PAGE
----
The body of missing skier Rory Angelotta has been found near a California resort

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Friends and colleagues are mourning the loss of an experienced, free-spirited skier whose body was found over the weekend a few miles from a California ski resort where he disappeared in a blizzard two weeks ago.

Rory Angelotta, 43, had been skiing in whiteout conditions at Northstar Ski Resort on Christmas Day. The main search effort was canceled on December 30. But on Saturday, crews widened the search area and brought in a rescue dog, the Placer County Sheriff’s Office said in a statement.

The body was found about half a mile from a residential area. Authorities theorize that Angelotta got lost in near-zero visibility conditions.

“Angelotta had traveled a considerable distance from the ski resort boundaries to the rear of the resort,” the sheriff’s office said. “It’s possible Angelotta was trying to find the neighborhood near Truckee when he succumbed to the elements.”

Authorities said they hoped the discovery of Angelotta’s body would put an end to the family, who issued a statement of gratitude for the search effort.

“The Angelotta family is deeply touched by the overwhelming outpouring of prayers and support during this extremely difficult time,” the family statement read. “And would like to personally thank everyone who has accompanied them in the search and helped them over the past two weeks.”

Angelotta moved to California from Colorado last year and ran a local Surefoot ski shop. His sister, Kelsey, posted on Instagram shortly before the body was discovered that she had spent 11 days “running through this whole complex” looking for her brother.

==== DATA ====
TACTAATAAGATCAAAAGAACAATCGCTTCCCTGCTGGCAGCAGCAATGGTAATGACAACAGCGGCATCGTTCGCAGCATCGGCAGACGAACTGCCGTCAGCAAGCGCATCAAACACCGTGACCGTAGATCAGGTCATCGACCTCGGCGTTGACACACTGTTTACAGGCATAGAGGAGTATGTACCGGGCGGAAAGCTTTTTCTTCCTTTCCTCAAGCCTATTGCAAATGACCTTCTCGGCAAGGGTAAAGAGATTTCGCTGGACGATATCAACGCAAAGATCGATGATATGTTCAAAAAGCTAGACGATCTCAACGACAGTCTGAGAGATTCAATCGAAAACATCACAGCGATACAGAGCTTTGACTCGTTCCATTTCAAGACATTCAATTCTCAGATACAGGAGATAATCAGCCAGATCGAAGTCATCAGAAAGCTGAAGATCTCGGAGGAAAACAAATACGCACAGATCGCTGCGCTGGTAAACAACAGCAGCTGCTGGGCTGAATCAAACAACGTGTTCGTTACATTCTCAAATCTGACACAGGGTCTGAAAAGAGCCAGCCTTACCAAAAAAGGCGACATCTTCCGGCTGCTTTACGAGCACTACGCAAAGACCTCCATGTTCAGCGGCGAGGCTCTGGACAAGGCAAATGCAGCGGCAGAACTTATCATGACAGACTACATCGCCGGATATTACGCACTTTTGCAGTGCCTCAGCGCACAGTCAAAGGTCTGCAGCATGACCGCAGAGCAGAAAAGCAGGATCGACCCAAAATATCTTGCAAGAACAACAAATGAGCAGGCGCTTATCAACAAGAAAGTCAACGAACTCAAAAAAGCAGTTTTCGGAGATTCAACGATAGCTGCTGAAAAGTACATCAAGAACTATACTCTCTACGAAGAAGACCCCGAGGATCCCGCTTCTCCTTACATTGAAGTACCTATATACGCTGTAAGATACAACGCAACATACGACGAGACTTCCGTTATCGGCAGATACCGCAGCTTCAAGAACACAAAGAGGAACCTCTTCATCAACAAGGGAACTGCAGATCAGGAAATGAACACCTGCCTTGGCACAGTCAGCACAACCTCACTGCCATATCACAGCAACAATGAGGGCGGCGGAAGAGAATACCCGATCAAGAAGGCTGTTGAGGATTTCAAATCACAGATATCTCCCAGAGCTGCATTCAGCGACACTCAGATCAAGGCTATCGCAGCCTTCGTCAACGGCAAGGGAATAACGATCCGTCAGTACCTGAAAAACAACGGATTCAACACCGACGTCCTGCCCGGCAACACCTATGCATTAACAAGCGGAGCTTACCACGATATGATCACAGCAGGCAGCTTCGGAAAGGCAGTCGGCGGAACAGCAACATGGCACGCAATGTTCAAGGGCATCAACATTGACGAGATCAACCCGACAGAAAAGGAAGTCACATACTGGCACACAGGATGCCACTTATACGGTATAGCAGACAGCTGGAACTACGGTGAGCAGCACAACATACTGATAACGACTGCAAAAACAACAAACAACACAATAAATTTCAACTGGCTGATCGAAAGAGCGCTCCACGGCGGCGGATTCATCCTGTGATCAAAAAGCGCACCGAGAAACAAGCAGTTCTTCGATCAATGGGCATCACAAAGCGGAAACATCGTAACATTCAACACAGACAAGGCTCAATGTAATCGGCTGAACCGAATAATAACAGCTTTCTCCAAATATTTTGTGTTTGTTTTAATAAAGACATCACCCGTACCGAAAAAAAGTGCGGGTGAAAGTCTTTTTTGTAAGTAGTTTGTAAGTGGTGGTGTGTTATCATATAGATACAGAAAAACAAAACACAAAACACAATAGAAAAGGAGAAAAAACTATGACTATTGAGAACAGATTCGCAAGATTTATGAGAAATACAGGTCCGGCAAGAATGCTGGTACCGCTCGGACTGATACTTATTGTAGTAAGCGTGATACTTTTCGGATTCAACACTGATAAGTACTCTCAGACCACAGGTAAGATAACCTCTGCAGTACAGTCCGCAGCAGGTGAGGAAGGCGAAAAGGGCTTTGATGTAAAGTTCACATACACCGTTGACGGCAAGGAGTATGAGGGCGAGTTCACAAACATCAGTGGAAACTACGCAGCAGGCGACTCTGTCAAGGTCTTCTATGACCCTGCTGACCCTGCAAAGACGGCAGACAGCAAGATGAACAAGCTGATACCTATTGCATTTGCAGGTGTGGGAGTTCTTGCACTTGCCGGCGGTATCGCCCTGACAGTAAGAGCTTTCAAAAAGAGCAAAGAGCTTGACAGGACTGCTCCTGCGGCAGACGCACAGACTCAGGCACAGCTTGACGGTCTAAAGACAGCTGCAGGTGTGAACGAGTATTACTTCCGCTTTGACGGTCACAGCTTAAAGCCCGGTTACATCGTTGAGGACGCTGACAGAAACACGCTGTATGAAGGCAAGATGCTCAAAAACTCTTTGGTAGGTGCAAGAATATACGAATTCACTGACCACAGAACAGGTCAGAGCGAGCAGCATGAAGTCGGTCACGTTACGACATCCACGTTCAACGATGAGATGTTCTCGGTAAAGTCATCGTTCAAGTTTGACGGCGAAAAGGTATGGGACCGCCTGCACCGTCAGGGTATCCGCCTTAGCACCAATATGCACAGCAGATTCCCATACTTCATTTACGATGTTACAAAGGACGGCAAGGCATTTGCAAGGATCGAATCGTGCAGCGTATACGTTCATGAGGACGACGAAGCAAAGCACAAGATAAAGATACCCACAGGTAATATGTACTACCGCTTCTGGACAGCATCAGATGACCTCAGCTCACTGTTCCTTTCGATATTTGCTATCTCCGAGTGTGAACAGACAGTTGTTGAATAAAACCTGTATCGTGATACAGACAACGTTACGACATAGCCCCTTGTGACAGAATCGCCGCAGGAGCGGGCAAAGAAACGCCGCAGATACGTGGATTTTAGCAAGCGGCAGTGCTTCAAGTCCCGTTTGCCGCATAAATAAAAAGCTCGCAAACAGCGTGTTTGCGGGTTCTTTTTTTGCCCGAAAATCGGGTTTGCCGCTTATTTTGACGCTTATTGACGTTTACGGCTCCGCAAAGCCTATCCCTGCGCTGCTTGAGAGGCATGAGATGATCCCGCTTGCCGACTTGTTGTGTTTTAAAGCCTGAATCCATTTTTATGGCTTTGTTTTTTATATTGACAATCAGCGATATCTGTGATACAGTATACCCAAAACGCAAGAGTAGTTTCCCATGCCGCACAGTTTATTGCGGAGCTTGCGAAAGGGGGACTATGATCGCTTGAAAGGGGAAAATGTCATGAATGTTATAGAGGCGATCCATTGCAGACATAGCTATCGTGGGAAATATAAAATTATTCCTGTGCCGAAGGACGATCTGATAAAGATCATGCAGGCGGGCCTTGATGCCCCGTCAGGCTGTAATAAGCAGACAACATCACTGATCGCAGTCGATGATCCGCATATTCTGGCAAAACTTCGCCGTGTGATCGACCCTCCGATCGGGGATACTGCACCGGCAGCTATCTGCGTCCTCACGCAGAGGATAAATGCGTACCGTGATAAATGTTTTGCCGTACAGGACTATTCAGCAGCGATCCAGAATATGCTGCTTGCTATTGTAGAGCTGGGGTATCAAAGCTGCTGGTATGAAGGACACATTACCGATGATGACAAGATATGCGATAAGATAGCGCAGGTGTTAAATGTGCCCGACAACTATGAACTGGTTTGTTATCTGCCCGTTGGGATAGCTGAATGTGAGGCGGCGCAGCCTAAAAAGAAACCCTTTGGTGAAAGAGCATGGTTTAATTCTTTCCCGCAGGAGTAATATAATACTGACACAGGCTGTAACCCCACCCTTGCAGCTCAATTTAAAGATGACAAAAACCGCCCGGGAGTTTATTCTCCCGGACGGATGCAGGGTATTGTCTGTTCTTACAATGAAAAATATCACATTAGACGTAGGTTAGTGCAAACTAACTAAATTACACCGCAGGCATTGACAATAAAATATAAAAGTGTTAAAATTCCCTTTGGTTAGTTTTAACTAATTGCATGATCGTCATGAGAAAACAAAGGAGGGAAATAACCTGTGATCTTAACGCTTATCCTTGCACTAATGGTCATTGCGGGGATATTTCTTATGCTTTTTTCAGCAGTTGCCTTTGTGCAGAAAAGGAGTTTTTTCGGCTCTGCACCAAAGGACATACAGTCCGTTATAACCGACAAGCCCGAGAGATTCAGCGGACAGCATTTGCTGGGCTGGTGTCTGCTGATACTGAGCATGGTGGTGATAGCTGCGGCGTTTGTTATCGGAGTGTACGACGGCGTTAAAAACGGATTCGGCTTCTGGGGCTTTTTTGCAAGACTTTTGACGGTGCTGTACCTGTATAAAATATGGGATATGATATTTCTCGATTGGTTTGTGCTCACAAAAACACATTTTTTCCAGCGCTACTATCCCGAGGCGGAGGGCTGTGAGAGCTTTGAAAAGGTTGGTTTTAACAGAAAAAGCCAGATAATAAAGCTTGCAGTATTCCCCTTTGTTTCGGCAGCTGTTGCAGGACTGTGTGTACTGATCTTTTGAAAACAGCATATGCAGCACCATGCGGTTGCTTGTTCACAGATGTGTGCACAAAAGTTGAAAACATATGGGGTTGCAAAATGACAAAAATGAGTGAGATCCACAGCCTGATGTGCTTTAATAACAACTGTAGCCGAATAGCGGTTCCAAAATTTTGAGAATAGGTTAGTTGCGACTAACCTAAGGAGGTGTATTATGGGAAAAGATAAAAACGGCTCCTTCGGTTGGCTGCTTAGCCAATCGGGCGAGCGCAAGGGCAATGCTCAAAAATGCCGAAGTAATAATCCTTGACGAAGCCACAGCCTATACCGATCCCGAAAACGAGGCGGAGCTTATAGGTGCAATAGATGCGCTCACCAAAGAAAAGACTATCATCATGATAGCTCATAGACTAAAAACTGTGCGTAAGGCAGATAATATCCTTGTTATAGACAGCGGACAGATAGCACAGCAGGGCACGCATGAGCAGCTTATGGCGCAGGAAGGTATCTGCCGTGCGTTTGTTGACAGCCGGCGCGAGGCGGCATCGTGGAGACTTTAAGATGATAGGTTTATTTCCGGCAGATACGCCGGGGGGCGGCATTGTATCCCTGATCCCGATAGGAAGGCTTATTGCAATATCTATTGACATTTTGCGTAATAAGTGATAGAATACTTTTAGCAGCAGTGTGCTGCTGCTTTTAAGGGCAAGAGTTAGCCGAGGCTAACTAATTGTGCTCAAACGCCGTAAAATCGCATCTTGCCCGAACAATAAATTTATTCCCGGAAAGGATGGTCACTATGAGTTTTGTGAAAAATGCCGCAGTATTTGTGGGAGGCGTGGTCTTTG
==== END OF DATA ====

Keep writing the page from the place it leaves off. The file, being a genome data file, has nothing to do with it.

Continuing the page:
“All I can hope is that he had the best powder run of his life before he left us. He rarely left me without saying ‘go fast, take risks’,” he said. -she writes. “And sadly, I always knew that was how he could go. Doing the one thing we both love. And that’s how I’ll always remember him. Skiing with me side side by side, souls of a kind, with the biggest smile on his face.”

Surefoot wrote in an Instagram post that his team was “devastated that our time with him was cut short. His passion for skiing was contagious.”

Alison Griggs, a friend from Angelotta, Colorado, remembered her kind and loving spirit.

“Heart=broken, so glad my last Facebook post with him was full of love,” Griggs wrote in a Facebook post. “My heart is with the Angelottas, I love you Rory. Thank you for being my friend and showing the world what it means to be a kind and humble human being.”

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Angelotta’s ski pass was scanned at 11.30am on December 25. Friends alerted authorities later that day when he failed to show up for Christmas dinner.

Over the next six days, more than 13,000 personnel hours were devoted to his rescue, authorities said.

The University of California, Berkeley, Central Sierra Snow Lab, a few miles from Truckee, reported a 24-hour snowfall total of 38.9 inches per day after Christmas. California’s mountains saw record snowfall throughout December – the lab’s site easily beat its old December record of 179 inches set in 1970.

Members from 17 agencies braved avalanche conditions and “extreme mountain winter conditions (which) included high winds, whiteout conditions, teenage nighttime temperatures and more than seven feet of fresh snow since the start of the search,” the sheriff’s office said.

Rescue personnel used skis, snowmobiles, a truck-sized snowcat, several helicopters and advanced airborne radar technology. At one point, early in the search, authorities followed a trail of new tracks – only to find that the tracks belonged to a bear.

Ultimately, authorities said that “due to the considerable distance Angelotta traveled” from the compound, the area where the body was found was not included in initial emergency search efforts.

“There were no indications of suspicious or unusual activity,” the sheriff’s office said.

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